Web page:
Abbas skirts apology for Munich massacre, says Israel committed ’50 Holocausts’; blasted by Lapid

Abbas explicitly used the word “Holocausts,” drawing a grimace from the German chancellor, while Lapid said that “history will never forgive him.” 

By AP and World Israel News Staff

In Berlin, Palestinian President Mahmoud Abbas expressed no regret Tuesday for the deadly attack by Palestinian terrorists against Israeli athletes at the Munich Olympics half a century ago, countering that Israel had committed “50 Holocausts” against Palestinians over the years.

Eleven Israeli athletes and a German police officer died after members of the Palestinian terrorist group Black September took hostages at the Olympic Village on Sept. 5, 1972. At the time of the attack, the group was linked to Abbas’ Fatah party.

Asked whether, as Palestinian leader, he planned to apologize to Israel and Germany for the attack ahead of the 50th anniversary next month, Abbas responded instead by citing allegations of alleged atrocities committed by Israel since 1947.

“If we want to go over the past, go ahead,” Abbas told reporters after a meeting with German Chancellor Olaf Scholz. “I have 50 slaughters that Israel committed.”

Standing next to Scholz during a joint news conference, Abbas explicitly used the word “Holocausts” in his reply, drawing a grimace from the German chancellor. Germany has long argued the term should only be used to describe the Nazis’ singular crime of killing six million Jews before and during World War II.

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While Scholz had earlier rejected the Palestinian leader’s description of Israel’s treatment of Palestinians as “apartheid,” he did not immediately rebuke Abbas for using the term “Holocaust.”

In a statement to German daily Bild, Scholz later criticized Abbas’s choice of words, saying any downplaying of the horrors of the Holocaust was “unacceptable.”

Israeli Prime Minister Yair Lapid, whose father was a Holocaust survivor, condemned Abbas’s comments, saying, “Mahmoud Abbas accusing Israel of having committed ‘50 Holocausts’ while standing on German soil is not only a moral disgrace, but a monstrous lie.”

“Six million Jews were murdered in the Holocaust, including one and a half million Jewish children. History will never forgive him,” he added.


Conservative German lawmaker Armin Laschet likewise expressed outrage at Abbas’ comments.

“The (Palestinian) leader would have gained sympathy if he had apologized for the terrorist attack on Israeli athletes at the Munich Olympics 1972,” he wrote on Twitter.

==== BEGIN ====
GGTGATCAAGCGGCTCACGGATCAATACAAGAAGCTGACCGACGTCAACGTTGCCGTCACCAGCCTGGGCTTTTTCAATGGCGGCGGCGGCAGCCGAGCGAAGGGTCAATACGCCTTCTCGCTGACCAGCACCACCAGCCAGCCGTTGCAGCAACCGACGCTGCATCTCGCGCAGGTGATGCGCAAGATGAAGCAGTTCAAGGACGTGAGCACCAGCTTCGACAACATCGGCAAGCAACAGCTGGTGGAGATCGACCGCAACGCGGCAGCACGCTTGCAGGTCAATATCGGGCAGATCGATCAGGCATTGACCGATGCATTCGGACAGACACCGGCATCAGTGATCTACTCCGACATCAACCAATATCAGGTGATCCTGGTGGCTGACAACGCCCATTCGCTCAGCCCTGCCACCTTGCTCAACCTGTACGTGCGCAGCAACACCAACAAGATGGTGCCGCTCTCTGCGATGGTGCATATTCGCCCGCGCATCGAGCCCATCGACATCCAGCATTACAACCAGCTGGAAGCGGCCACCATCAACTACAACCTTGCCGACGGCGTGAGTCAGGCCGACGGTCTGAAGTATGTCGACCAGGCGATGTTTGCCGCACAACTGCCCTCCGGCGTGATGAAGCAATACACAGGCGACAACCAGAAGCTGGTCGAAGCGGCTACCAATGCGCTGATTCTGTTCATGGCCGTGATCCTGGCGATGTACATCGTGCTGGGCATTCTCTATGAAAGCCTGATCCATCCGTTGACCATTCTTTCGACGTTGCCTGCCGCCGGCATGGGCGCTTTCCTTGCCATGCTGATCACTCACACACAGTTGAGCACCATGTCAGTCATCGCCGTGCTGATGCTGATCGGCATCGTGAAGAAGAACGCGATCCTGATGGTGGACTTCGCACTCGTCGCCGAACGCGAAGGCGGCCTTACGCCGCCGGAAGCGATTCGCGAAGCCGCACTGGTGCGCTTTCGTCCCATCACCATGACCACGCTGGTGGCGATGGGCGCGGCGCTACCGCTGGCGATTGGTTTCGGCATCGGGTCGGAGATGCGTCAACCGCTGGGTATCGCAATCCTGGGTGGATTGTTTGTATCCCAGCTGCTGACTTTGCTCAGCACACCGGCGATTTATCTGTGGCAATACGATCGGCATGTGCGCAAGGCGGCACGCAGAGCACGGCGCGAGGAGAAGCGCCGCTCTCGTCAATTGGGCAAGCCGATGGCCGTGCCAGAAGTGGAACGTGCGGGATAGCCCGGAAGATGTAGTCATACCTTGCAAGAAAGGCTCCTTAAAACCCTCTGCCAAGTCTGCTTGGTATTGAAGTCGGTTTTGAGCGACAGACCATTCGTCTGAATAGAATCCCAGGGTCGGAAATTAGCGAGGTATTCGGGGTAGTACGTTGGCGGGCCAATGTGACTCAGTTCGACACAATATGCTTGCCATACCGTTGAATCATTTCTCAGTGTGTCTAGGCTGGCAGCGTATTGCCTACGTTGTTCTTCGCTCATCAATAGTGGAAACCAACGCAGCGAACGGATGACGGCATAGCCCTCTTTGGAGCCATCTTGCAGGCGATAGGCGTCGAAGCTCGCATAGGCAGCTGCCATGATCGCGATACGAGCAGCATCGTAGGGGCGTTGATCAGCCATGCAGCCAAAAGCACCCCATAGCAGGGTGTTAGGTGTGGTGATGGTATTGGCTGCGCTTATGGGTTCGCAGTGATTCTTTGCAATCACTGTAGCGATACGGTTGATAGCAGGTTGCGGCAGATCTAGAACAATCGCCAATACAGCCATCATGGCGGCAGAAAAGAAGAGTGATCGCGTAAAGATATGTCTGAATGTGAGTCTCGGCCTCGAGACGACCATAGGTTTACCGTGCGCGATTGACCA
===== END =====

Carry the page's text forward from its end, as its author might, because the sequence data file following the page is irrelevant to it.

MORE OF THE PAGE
“Accusing Israel of ‘50 Holocausts’ instead is the most disgusting speech ever heard in the German Chancellery,” he said.

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In his response, the Palestinian president also said he was committed to building trust and achieving a peaceful solution to the conflict with Israel.

“Please come to peace,” he said. “Please come to security, let’s build trust between us and you. This is better than other kinds of talking.”

Abbas called on Germany to recognize a Palestinian state. “Recognizing Palestine’s statehood will help us, and will support finding a solution,” he said.

Indeed, two years ago, Fatah, which is headed by Abbas, marked the 48th anniversary of the Munich massacre of Israeli athletes by posting a memorial praising the terrorists who carried out the brutal attack.

“On this day, the fighters of Fatah’s ‘Black September’ movement carried out Operation Munich, which embodied the meaning of courage and boldness of the Palestinian resistance and his self-sacrifice for the homeland and the cause,” Fatah said in the post on its Facebook page.

Now, weeks ahead of a planned somber commemoration marking the 50th anniversary of the Munich attack, Germany has also found itself embroiled in controversy in its dealings with the relatives of the Israelis who were killed.

Victims’ families announced last week that they planned to boycott the ceremony after failing to reach agreement on bigger compensation from the German government.

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Relatives of the athletes have long accused Germany of failing to secure the Olympic Village, refusing Israeli help and botching a rescue operation in which five of the attackers also died.